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unless the messages take effect which 'tis said the Imperial and French ministers have sent to their respective courts for leave to quit the Corsini for the Albani faction: otherwise there will never be a Pope. Corsini has lost the only one he could have ventured to make Pope, and him he designed; 'twas Cenci u, a relation of the Corsini's mistress. The last morning Corsini made him rise, stuffed a dish of chocolate down his throat, and would carry him to the scrutiny. The poor old creature went, came back, and died. I am sorry to have lost the sight of the Pope's coronation1B, but I might have staid for seeing it till I had been old enough to be Pope myself.
Harry, what luck the Chancellorlfi has! first, indeed, to be in himself so great a man; but then in accidents: he is made Chief Justice and peer, when Talbot17 is made Chancellor and peer. Talbot dies in a twelvemonth, and leaves him the seals at an age when others are scarce made Solicitors:—then marries his son18 into one of the first families of Britain, obtains a patent for a Marquisate and eight thousand pounds a year after the Duke of Kent's death: the Duke dies in a fortnight, and leaves them allw! People talk of Fortune's wheel, that is always rolling:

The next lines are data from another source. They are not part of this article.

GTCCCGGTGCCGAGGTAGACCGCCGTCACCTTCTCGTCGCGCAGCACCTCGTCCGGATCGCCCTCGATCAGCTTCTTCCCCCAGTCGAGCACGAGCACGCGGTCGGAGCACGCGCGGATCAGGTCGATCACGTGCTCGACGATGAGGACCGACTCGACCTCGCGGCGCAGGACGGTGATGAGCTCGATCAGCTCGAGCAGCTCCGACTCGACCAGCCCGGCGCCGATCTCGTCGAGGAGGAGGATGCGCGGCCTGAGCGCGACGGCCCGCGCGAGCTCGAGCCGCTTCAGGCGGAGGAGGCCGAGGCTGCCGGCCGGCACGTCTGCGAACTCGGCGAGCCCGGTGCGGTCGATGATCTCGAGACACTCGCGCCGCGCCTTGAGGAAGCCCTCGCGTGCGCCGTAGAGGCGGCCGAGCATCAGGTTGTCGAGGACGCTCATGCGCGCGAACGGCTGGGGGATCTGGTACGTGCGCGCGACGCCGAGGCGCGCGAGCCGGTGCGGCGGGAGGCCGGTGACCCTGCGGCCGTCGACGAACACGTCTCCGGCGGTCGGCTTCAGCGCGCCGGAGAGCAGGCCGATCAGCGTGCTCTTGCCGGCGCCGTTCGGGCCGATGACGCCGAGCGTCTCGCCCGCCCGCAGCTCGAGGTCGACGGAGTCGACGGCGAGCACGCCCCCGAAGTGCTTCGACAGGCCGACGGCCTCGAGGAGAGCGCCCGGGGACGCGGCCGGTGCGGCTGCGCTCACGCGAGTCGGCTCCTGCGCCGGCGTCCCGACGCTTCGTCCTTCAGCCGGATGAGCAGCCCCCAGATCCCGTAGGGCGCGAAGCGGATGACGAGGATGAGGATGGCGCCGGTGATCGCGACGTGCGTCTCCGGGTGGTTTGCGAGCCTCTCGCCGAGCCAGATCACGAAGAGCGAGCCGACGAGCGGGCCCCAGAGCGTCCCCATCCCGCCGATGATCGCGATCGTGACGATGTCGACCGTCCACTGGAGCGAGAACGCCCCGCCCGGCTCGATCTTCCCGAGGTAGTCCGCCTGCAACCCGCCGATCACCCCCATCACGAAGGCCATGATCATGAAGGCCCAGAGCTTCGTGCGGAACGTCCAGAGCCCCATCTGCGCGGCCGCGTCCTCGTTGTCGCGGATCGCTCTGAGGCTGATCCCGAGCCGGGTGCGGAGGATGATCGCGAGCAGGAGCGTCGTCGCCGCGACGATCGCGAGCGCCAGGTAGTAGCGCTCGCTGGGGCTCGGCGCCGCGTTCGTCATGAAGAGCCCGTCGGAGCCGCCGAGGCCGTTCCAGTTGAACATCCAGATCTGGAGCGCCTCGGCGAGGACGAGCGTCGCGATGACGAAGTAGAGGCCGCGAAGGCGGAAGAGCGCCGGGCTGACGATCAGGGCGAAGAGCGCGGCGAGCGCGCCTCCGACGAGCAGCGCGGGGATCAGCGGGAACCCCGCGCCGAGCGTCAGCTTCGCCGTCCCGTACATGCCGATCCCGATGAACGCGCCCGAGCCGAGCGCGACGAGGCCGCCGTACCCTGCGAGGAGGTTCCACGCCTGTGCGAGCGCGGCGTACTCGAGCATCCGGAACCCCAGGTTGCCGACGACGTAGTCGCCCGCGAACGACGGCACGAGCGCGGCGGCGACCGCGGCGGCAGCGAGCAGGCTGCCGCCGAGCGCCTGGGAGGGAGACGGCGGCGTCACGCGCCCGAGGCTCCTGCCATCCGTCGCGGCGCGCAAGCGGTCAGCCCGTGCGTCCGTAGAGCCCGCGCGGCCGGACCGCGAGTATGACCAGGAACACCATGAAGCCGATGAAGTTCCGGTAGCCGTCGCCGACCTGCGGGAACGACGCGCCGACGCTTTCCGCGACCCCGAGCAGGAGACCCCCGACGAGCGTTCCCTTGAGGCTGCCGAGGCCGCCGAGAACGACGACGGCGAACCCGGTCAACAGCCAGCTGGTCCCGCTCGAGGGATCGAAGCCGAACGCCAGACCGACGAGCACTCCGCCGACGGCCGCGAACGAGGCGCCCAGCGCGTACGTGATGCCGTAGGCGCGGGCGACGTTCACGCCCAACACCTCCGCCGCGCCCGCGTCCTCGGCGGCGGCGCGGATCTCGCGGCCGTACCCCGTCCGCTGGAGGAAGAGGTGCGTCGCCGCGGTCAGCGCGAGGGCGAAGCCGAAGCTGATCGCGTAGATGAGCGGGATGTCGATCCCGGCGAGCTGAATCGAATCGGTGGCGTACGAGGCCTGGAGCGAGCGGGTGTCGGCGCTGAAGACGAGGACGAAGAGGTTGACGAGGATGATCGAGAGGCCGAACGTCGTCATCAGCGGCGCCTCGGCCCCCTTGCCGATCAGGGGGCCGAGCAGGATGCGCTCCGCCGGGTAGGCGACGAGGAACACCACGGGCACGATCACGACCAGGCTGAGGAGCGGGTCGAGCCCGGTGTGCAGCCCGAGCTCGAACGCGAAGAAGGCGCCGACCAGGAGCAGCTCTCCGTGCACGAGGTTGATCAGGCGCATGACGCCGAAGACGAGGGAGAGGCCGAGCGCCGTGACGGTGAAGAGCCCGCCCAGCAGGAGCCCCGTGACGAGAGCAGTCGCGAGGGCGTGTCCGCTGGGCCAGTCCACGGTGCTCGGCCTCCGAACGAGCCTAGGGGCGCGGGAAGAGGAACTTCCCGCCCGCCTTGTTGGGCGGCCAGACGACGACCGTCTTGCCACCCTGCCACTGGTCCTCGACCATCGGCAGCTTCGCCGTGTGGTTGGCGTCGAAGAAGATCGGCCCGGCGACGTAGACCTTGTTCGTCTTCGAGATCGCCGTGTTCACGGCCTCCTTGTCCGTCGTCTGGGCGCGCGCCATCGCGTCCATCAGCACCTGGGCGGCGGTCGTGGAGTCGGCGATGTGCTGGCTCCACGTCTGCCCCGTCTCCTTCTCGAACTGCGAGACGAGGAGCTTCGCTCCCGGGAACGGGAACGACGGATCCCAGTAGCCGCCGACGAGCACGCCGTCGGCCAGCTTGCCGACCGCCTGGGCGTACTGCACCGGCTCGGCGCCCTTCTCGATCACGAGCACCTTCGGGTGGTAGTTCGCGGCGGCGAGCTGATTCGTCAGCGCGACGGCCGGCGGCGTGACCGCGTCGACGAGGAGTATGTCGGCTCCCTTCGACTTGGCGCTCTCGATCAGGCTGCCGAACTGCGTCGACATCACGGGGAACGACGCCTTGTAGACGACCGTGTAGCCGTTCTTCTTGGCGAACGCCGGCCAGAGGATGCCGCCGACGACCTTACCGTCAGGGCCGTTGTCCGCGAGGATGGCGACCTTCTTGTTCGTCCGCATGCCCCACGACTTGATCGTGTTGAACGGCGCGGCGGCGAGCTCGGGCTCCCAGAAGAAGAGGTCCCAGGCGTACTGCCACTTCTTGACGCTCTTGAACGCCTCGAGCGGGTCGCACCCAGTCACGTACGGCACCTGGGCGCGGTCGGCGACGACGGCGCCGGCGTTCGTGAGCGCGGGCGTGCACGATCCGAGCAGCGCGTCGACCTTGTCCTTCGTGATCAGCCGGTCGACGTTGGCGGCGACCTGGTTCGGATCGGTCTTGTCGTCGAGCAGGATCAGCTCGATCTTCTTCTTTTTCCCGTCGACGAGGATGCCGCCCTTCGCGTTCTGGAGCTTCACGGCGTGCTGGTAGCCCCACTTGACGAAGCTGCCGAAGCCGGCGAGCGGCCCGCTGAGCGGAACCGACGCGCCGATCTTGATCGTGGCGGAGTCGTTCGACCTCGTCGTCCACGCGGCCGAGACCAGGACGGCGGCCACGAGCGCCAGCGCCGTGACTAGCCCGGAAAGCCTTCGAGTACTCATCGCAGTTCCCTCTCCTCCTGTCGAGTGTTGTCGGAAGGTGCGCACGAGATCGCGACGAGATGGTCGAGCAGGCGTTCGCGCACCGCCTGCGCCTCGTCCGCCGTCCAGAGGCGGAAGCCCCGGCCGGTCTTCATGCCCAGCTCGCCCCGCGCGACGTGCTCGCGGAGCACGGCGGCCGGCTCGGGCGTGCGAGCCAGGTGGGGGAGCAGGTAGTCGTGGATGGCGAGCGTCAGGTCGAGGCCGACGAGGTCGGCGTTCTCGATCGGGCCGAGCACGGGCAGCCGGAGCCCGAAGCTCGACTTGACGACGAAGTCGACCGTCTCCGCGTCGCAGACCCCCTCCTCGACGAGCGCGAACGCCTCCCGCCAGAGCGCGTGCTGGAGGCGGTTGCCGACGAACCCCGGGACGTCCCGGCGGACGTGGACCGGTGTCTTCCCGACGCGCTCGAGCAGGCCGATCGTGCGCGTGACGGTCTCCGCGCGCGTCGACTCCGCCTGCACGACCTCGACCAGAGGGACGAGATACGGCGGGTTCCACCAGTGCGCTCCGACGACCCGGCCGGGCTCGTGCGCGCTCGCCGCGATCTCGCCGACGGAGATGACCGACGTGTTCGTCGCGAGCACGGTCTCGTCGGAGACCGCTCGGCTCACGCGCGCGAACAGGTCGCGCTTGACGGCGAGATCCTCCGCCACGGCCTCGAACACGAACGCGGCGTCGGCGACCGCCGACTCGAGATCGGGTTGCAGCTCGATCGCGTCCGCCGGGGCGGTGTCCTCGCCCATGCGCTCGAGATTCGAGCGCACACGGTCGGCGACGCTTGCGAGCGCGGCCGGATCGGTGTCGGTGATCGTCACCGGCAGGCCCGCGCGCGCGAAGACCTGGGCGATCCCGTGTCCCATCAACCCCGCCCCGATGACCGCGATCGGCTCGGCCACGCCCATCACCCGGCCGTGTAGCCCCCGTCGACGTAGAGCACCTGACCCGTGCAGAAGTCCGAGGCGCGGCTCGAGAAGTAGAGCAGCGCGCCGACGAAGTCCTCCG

14 ' Bomain, sujet ni ton ni naau-vais; par ces deux raisons peut-Stre ilpa/pegera.' (De Brosses.)
15 The coronation of Popa Benedict XIV. Walpole.—Prospero Lamber-tini, d. 1758.
is Philip Yorke (1690-1764), or. Baron Hardwicke 1733; and Earl of Hardwicke, 1754; Solicitor-General, 1720-24; knighted, 1720; Attorney-General, 1724-33 ; Chief Justice of the Bong's Bench, 1733-37; Speaker of the House of Lords, Feb. 1734, and again Feb. 1736; Lord Chancellor, 1787-56; presided as Lord High Steward at the trial of the Earls of Gromartie and Ealmamocfc, and of Lord Balnaerino, 1746; and
of Lord Lovat, 1747; High Steward of the University of Cambridge, 1749. 17 Charles Talbot (1685-1737), first Baron Talbot; Lord Chancellor, 1783-37.
*8 Hon. Philip Yorke (1730-1790), styled Viscount Eoyston, 1764-64; succeeded his father as second Earl of Hardwicke, 1764.
19 Mr. Yorke m. (May 22, 1740) Lady Jemima Campbell (1722-1797), only surviving child of John Campbell, third Earl of Breadalbane, by his first wife Lady Amabel Grey, daughter of Henry Grey, Duke of Kent; she succeeded her grandfather as Marchioness Grey and Baroness Lucas, June 5, 1740.